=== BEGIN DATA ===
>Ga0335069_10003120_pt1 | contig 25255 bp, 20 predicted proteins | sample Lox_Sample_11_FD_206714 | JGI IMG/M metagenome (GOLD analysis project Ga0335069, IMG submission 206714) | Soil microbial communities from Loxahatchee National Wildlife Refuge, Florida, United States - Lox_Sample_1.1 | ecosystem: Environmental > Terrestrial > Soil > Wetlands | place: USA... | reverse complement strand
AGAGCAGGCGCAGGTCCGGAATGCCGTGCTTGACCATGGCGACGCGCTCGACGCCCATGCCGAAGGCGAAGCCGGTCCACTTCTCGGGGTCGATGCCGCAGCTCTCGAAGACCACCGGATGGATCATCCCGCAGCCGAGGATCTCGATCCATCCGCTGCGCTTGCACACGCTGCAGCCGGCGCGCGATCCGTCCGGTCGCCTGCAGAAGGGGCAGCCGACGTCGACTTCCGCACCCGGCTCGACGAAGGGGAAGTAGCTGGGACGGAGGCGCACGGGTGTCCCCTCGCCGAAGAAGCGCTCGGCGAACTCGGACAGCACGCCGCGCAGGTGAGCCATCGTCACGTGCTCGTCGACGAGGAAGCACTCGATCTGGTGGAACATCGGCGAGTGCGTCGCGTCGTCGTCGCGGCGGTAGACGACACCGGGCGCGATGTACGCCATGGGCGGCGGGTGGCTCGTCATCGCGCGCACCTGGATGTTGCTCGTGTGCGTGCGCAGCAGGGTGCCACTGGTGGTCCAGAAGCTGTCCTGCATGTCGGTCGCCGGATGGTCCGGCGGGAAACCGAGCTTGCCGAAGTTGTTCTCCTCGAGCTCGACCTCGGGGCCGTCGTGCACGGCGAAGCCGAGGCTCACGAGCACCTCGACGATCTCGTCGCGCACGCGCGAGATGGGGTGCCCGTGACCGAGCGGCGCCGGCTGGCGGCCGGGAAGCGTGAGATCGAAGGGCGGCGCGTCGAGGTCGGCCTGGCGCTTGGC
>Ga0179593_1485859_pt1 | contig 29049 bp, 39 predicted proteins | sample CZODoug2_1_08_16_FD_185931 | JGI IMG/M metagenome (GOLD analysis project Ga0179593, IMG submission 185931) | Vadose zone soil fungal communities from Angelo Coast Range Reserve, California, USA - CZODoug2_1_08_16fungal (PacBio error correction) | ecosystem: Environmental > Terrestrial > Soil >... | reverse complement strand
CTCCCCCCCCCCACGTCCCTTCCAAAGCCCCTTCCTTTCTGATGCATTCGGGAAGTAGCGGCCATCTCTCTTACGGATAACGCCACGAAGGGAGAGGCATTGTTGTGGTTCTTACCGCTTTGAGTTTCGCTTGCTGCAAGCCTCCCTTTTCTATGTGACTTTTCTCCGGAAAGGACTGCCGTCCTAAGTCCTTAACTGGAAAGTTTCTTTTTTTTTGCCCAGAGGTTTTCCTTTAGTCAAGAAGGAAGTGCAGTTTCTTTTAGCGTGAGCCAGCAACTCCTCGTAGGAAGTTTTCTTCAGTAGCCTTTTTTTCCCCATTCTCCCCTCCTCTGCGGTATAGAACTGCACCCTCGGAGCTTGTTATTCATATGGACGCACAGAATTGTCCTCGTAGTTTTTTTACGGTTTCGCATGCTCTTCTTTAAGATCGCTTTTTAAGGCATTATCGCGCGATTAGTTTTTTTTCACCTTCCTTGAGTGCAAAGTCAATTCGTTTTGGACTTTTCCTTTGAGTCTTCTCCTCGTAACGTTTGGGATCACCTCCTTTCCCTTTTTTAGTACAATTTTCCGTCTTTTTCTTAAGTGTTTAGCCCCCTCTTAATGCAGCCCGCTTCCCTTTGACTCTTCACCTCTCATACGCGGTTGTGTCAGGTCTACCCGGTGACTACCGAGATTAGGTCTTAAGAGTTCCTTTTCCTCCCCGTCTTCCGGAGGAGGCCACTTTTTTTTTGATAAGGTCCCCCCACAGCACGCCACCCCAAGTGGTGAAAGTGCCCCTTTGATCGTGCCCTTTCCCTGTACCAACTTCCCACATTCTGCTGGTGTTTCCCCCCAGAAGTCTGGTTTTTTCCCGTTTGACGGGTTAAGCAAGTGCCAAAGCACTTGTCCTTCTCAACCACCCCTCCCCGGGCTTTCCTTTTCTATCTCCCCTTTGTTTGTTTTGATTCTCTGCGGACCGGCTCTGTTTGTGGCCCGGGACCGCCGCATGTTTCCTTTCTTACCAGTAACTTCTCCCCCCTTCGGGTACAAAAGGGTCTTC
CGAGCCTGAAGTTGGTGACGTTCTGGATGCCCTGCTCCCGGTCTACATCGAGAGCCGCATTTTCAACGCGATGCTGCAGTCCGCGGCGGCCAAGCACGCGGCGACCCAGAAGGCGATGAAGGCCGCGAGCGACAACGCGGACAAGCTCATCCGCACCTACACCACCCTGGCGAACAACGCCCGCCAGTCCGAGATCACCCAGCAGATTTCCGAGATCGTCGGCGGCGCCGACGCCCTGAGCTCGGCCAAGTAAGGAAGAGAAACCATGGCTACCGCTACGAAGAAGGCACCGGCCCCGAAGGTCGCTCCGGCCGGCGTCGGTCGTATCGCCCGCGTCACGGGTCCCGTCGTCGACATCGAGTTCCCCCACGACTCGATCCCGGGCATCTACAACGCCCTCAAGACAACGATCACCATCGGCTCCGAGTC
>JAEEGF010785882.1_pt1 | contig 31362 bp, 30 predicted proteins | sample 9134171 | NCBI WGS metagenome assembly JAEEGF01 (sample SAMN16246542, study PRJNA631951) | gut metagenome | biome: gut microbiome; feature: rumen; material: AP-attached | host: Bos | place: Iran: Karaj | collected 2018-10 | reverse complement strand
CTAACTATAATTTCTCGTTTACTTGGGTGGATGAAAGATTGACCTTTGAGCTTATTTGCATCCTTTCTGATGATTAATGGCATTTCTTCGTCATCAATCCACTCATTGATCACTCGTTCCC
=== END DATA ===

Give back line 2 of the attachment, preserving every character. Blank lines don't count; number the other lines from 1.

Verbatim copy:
AGAGCAGGCGCAGGTCCGGAATGCCGTGCTTGACCATGGCGACGCGCTCGACGCCCATGCCGAAGGCGAAGCCGGTCCACTTCTCGGGGTCGATGCCGCAGCTCTCGAAGACCACCGGATGGATCATCCCGCAGCCGAGGATCTCGATCCATCCGCTGCGCTTGCACACGCTGCAGCCGGCGCGCGATCCGTCCGGTCGCCTGCAGAAGGGGCAGCCGACGTCGACTTCCGCACCCGGCTCGACGAAGGGGAAGTAGCTGGGACGGAGGCGCACGGGTGTCCCCTCGCCGAAGAAGCGCTCGGCGAACTCGGACAGCACGCCGCGCAGGTGAGCCATCGTCACGTGCTCGTCGACGAGGAAGCACTCGATCTGGTGGAACATCGGCGAGTGCGTCGCGTCGTCGTCGCGGCGGTAGACGACACCGGGCGCGATGTACGCCATGGGCGGCGGGTGGCTCGTCATCGCGCGCACCTGGATGTTGCTCGTGTGCGTGCGCAGCAGGGTGCCACTGGTGGTCCAGAAGCTGTCCTGCATGTCGGTCGCCGGATGGTCCGGCGGGAAACCGAGCTTGCCGAAGTTGTTCTCCTCGAGCTCGACCTCGGGGCCGTCGTGCACGGCGAAGCCGAGGCTCACGAGCACCTCGACGATCTCGTCGCGCACGCGCGAGATGGGGTGCCCGTGACCGAGCGGCGCCGGCTGGCGGCCGGGAAGCGTGAGATCGAAGGGCGGCGCGTCGAGGTCGGCCTGGCGCTTGGC